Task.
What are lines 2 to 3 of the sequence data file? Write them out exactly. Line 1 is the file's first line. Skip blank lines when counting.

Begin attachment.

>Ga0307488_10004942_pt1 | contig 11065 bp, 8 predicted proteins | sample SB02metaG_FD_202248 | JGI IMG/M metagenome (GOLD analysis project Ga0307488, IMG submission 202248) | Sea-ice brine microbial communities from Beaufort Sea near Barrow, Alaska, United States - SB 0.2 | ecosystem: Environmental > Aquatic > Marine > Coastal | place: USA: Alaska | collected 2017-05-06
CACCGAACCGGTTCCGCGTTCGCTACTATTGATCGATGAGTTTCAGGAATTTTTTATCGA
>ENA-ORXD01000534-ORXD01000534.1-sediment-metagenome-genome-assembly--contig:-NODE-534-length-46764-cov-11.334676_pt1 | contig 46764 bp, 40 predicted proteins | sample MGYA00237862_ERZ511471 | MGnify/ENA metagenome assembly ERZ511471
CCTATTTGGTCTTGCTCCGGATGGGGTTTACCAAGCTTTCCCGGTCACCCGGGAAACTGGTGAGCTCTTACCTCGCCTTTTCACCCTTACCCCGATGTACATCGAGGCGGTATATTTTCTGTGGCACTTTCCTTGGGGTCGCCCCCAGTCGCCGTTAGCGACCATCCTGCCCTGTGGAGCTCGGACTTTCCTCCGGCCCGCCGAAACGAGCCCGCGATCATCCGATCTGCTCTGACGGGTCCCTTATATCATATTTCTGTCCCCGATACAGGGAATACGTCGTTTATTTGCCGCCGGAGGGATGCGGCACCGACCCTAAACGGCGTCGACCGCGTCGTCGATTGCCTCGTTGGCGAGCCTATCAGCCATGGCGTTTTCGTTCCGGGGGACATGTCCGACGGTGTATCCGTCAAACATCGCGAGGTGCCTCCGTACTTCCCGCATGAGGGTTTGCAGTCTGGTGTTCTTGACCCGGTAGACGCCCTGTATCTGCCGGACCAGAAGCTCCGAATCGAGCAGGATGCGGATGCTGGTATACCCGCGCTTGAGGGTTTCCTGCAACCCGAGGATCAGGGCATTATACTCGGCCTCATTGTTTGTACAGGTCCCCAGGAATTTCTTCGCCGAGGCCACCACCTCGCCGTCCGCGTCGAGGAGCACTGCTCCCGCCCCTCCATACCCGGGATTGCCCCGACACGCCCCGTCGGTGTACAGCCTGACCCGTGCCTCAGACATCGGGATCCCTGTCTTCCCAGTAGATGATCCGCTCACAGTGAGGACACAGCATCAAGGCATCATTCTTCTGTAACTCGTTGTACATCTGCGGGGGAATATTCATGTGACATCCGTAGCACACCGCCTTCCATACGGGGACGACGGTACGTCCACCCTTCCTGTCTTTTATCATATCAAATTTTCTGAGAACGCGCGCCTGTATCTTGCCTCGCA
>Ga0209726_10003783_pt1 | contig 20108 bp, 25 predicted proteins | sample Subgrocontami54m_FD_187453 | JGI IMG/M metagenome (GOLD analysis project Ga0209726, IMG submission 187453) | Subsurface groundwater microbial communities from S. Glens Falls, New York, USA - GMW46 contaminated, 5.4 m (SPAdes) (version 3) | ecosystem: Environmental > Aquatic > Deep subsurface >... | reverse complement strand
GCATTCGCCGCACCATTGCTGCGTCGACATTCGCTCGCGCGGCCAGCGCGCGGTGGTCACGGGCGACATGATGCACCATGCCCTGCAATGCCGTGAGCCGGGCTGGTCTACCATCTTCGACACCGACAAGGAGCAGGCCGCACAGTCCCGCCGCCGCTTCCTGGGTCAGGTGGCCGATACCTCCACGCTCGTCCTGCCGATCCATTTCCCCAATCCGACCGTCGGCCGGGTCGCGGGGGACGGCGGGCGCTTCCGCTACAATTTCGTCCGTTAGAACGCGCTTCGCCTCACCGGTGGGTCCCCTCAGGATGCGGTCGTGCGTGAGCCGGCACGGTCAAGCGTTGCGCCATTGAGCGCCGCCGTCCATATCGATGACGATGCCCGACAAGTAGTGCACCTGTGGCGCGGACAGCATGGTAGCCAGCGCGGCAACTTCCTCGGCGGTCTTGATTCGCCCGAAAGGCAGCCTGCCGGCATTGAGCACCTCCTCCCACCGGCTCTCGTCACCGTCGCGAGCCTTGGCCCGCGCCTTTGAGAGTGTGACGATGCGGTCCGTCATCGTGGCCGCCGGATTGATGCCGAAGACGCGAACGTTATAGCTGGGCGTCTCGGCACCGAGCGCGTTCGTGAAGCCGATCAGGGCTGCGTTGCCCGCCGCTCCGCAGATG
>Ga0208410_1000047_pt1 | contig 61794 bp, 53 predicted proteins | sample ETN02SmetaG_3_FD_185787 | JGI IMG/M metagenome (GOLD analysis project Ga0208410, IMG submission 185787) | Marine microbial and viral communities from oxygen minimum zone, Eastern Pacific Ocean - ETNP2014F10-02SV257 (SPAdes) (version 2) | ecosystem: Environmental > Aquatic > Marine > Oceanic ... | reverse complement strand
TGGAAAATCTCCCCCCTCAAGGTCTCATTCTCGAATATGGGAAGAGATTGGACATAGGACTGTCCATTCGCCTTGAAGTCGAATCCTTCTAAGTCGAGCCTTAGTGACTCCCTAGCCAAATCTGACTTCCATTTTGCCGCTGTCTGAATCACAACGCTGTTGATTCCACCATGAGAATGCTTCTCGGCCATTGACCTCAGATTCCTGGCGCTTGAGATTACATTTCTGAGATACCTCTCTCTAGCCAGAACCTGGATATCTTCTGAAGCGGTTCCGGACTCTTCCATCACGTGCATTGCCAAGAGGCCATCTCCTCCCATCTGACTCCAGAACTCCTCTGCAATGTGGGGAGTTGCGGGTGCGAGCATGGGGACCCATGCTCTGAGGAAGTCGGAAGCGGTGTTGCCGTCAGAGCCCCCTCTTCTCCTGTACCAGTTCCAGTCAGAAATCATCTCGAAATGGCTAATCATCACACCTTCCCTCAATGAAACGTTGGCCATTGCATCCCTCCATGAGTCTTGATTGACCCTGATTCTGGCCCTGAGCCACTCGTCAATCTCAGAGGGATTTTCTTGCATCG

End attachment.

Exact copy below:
CACCGAACCGGTTCCGCGTTCGCTACTATTGATCGATGAGTTTCAGGAATTTTTTATCGA
>ENA-ORXD01000534-ORXD01000534.1-sediment-metagenome-genome-assembly--contig:-NODE-534-length-46764-cov-11.334676_pt1 | contig 46764 bp, 40 predicted proteins | sample MGYA00237862_ERZ511471 | MGnify/ENA metagenome assembly ERZ511471